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British crime drama starring Paul Bettany and Stephen Graham as police officer brothers who struggle to maintain their sense of morality while investigating a murder. With their father Lenny (Brian Cox) also an officer of the law in his heyday, policing seems to run in the veins of Joe and Chrissie Fairburn (Bettany and Graham). However, when a young girl is discovered murdered - the most horrific crime to afflict the community in recent memory - the brothers face a stern test of their mettle. A local convicted paedophile Jason Buleigh (Ben Crompton) is their prime suspect but they struggle to locate concrete evidence of his involvement. Disturbed by the fact that his own daughter is around the same age as the murdered girl, Joe decides that using the strong-arm tactics favoured in his father's day is the way ahead. However, when they drive Jason out to a remote area one night in the hope of eliciting a confession events threaten to spiral out of control...
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Top Customer Reviews
The acting is consistently good, with Brian Cox a monumental presence, albeit something of a crumbling edifice, as the father-figure, old-school retired policeman now in the early stages of Alzheimer's. Stephen Graham as the younger, follower-brother is moving. The women are largely irrelevant, as this is a film that's much more about male relationships, father/son dynamics, and the toxic nature of some families. It's also about how institutions, and families, create and perpetuate their own myths and ways of seeing things.
The stand-out performance (not for the first time, I'm an admirer of his acting ability) is by Mark Strong as the conscientious, solitary detective, whose adherence to his job and to the law allows him no alternative other than to see the investigation through to its inevitable (and predictable) conclusion. Strong is one of those actors capable of saying a lot without words, and the amount of sympathy his character clearly feels for Paul Bettany's Joe is moving.
I am giving the film only 4 stars as it is a little predictable, but on the plus side it's well paced, moving and well acted.
And on a completely different note, many of the reviews of 'Blood' speak to its Greek-tragedy element. All I could think was how very Irish it was, with men who express themselves better when the drink flows, the suppressed male violence of it, and the final rejection of the father's teaching at the end by Joe .......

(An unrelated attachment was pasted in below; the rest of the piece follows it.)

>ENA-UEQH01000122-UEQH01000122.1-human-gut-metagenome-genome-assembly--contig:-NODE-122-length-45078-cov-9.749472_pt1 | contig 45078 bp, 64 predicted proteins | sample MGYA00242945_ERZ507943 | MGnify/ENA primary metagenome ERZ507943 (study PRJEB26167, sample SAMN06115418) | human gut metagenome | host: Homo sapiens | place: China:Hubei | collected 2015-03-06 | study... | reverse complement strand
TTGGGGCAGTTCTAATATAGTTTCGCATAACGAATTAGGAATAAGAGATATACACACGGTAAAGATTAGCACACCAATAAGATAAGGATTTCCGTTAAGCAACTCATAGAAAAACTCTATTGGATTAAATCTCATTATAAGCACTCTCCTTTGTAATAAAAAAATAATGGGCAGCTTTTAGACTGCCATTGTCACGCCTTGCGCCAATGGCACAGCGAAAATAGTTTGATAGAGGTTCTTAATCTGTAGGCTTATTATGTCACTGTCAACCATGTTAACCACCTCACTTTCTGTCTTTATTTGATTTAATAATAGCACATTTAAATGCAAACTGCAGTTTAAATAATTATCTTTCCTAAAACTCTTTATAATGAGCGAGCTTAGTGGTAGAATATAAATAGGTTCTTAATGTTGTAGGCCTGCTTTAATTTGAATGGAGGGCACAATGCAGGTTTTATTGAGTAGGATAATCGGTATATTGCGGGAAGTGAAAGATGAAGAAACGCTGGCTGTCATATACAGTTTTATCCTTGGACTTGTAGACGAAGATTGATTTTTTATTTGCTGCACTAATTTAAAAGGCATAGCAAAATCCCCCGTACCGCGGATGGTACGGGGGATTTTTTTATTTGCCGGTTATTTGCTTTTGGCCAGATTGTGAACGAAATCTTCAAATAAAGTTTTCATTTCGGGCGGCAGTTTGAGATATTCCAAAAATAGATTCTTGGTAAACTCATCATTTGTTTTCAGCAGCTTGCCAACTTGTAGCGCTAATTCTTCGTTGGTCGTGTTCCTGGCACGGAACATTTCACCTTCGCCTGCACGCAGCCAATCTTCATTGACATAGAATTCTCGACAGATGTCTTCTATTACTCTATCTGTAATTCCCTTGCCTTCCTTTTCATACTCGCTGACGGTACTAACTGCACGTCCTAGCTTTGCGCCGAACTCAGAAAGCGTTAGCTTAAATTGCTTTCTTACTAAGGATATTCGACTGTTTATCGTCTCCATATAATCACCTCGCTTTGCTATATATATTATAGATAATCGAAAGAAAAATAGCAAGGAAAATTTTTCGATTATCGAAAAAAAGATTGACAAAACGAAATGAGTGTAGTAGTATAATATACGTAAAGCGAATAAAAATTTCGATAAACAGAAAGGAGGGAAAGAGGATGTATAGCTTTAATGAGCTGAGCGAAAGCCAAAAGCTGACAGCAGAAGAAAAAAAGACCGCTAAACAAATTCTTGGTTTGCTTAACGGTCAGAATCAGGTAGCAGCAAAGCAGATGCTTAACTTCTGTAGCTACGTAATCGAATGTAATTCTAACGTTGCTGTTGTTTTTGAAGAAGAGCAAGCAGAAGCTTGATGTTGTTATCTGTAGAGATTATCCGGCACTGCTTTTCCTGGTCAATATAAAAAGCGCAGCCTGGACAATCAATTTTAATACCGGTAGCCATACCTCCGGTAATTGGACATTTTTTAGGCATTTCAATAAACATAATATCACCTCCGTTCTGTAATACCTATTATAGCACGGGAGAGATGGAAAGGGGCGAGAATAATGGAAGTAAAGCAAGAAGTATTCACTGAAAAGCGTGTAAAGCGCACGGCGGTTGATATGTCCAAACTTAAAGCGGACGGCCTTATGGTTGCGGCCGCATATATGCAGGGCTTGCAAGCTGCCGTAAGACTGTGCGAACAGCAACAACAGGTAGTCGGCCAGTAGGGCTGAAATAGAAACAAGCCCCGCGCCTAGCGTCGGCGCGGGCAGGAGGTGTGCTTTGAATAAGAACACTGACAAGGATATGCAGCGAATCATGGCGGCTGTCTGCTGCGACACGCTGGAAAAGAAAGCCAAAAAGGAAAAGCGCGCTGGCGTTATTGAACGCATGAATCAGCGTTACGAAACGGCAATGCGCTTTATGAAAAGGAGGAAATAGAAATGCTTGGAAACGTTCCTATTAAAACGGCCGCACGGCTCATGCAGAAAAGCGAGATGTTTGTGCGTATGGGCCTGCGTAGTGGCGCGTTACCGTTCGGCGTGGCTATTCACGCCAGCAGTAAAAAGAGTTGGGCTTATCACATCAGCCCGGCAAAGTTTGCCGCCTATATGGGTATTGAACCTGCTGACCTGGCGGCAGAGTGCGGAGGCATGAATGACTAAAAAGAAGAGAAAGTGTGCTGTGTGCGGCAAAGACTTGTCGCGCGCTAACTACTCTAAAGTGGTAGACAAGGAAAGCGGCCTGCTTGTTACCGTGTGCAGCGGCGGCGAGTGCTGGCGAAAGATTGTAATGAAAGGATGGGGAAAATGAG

It's not pleasant nor indulgent, but faces and characters are true, real and the power of the show doesn't rely in gunfights but in the moment right before and right after shooting, in the drama and tragedy that every action and reaction brings with itself
Well their boss knows better and realises that they are going to have to let him go with their circumstantial, at best, case. The thing is they feel personally affronted by this person. So after a night partying where their father (Brian Cox) has regaled them with tales of police confession extractions, in the good old days, so duly inspired they come up with a cunning plan. That is when everything goes massively wrong and they become the police assigned to solve a crime that they themselves have committed.
This is a great plot and a stellar cast and is actually rather good but considering the cast could or should have been a lot better. We have Mark Strong playing the loner cop who just wants the truth and he is one of the best actors of his generation. Brian Cox is always excellent but does not get much screen time as the dementia suffering ex cop. It is gritty in places and actually griping, but the whole thing has an inevitability about the ending which became a bit too predictable a bit too early. Still I did enjoy most of this and I have not seen the original TV series so am unable to compare, but there is enough here to like hence my rating. Still nice to see some great British talent all in the same film and this is far from being a poor film, director Nick Murphy filmed this around The Wirral where he grew up and has to get thumbs up for the setting and cinematography and I look forward to more from him.
Blood was enjoyable and reasonably unpredictable, with a few moments of powerful performances and intense emotions. But it felt more like a long episode of a British TV drama, and not much like a 'proper' film. Nothing like the quality of shows like True Detective or Ray Donovan.
It struggles to live up to the promise of the plot and cast - perhaps because of actors playing the pivotal roles. Brian Cox is brilliant as the bullying patriarch, losing his faculties along with his temper. But Mark Strong and Paul Bettany - both of whom are excellent in general - feel misplaced in their roles. Strong seems unlikely for the quiet loner who's always been intimidated by his brash superior. And Bettany simply doesn't seem right as Brian Cox's laddish son; he's too intellectual, not enough of a boor. As the plot hinges around these relationships, it all loses steam somewhat.
Despite that, Ade Edmondson puts in a great cameo as a distressed OCD witness. And there's some powerful filming of the coastal seascapes. It just doesn't match the majesty of, say, Wallander.
Most Recent Customer Reviews
A very good film with a great cast. But not quite as wonderful as the original TV series it was based on "Conviction" - check it out on DVD.Published 11 months ago by Ms Alison Gummer
For me it was the kind of movie you get to the end of and think "well I'll never get that time back again" Not a fan!Published 13 months ago by Patricia47
The film has an excellent cast including Brian Cox as the faded patriarch of a police family with Paul Bettany and Stephen Graham portraying his two contrasting sons, detectives... Read morePublished 13 months ago by Moira